At best, managers were evenly divided about the range of services available (30 percent positive, 29 percent negative impact).

So what does it all mean? Healthcare providers face an uphill battle to reduce concerns about consolidation. As consolidation continues, as it surely will, organizations should develop trust and confidence by implementing these five key pieces of advice.

· Deliver on the promise of better quality of care.

· Be transparent about costs.

· Improve operations, like billings.

· Increase access and availability of care in urban, suburban and rural areas.

· Make every patient touchpoint a positive experience.

Tom Eiland is a CFM partner and the leader of the firm’s research practice. His work merges online research with client communications and engagement efforts, and he has a wide range of clients in the education, health care and transportation sectors. You can reach Tom at tome@cfmpdx.com.

 

Amid Alarming Terrorism, War Declines Worldwide

News headlines make it seem as if the world is blowing up when in reality war between nations involving uniformed soldiers is the lowest it has been in decades.                                        (Photo Credit: DAVID BONAZZI FOR THE BOSTON GLOBE)

News headlines make it seem as if the world is blowing up when in reality war between nations involving uniformed soldiers is the lowest it has been in decades.                                        (Photo Credit: DAVID BONAZZI FOR THE BOSTON GLOBE)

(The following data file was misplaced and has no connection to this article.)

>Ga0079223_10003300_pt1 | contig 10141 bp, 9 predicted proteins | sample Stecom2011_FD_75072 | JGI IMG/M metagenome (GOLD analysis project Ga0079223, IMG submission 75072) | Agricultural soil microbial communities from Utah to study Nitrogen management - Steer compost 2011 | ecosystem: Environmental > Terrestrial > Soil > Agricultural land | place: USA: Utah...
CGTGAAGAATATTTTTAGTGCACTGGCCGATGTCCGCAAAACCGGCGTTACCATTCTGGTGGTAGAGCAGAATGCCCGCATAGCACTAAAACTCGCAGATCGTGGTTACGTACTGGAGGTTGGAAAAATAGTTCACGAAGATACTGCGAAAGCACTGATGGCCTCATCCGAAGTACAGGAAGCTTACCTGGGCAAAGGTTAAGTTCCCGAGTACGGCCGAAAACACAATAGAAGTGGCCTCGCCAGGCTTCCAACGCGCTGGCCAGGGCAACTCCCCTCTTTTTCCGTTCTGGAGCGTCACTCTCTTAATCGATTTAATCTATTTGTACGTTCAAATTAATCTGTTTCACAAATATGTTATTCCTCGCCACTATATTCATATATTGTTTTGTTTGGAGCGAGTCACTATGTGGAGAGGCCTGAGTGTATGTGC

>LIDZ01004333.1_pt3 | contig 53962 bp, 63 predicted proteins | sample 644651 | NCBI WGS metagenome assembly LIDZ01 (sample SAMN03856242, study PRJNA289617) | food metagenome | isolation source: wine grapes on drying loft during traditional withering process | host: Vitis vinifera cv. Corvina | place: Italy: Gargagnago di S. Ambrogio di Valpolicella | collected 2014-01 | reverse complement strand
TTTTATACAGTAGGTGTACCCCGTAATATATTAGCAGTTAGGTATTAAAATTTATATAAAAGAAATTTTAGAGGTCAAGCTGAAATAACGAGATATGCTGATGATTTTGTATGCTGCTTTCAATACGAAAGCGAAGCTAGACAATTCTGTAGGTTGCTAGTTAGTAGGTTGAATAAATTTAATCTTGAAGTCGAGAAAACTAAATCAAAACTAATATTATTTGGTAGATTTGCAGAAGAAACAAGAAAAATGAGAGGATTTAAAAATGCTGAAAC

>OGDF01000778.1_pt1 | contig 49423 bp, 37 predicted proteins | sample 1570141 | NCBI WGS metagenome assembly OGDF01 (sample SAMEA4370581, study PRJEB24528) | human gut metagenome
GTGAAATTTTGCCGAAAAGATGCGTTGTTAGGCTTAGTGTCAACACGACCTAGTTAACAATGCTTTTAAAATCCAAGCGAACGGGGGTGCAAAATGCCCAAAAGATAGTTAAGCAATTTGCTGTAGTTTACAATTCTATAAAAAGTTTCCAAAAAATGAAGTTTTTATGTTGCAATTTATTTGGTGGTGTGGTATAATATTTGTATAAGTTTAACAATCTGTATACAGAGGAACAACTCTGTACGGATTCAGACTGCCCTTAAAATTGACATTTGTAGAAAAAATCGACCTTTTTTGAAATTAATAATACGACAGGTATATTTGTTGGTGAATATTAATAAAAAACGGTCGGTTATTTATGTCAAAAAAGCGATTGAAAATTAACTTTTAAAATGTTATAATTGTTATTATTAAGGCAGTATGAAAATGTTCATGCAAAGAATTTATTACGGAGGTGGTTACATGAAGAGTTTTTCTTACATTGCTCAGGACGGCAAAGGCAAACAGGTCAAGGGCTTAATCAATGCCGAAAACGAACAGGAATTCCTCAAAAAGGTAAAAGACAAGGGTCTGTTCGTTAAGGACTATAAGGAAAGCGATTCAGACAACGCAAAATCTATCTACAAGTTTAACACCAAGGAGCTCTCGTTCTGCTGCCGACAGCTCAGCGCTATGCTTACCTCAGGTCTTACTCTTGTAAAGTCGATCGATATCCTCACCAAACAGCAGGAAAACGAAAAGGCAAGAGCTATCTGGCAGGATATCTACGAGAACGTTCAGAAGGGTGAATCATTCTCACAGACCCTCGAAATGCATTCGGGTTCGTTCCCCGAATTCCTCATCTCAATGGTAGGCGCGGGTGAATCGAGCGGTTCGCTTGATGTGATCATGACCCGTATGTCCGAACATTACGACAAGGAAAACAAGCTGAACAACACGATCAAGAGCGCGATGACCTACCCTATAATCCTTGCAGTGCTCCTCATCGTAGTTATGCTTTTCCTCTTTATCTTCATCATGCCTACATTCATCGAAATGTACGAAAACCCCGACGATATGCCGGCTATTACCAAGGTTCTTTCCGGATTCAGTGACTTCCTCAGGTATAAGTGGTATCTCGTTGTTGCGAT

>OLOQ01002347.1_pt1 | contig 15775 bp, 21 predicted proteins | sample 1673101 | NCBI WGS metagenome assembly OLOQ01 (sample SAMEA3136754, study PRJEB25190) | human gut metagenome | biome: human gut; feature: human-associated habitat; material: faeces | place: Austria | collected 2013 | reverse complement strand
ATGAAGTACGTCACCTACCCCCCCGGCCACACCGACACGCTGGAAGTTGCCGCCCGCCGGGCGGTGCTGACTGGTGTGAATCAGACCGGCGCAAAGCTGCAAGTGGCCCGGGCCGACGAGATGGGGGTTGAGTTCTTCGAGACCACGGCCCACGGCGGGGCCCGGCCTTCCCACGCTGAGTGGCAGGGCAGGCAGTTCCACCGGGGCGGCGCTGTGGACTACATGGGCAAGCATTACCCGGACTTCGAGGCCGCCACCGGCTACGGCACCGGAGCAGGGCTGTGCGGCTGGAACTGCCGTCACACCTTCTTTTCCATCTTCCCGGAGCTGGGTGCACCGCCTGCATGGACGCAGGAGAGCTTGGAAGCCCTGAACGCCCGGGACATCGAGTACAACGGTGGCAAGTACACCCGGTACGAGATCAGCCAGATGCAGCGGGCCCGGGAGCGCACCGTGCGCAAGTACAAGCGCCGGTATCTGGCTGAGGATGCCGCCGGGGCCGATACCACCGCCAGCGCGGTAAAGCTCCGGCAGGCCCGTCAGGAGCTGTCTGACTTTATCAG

Newspaper headlines blare that we live in dangerous times, but that overshadows another reality – we also live in one of the most peaceful times in modern history.

Despite high-profile terrorist attacks, data shows the number of deaths caused by war is markedly lower than in any time since World War II. When the Colombian government signed a ceasefire with rebels in June, it ended the lone remaining military conflict in the entire Western Hemisphere.

In a blog posted on Medium, political economist Angus Hervey wrote, “If you can tear your attention away from the 24-hour news cycle, you’ll be astonished to hear that we are experiencing one of the least discussed, yet most remarkable cultural shifts of all time: war, one of our species’ most abiding and defining social practices, is at its lowest ebb.”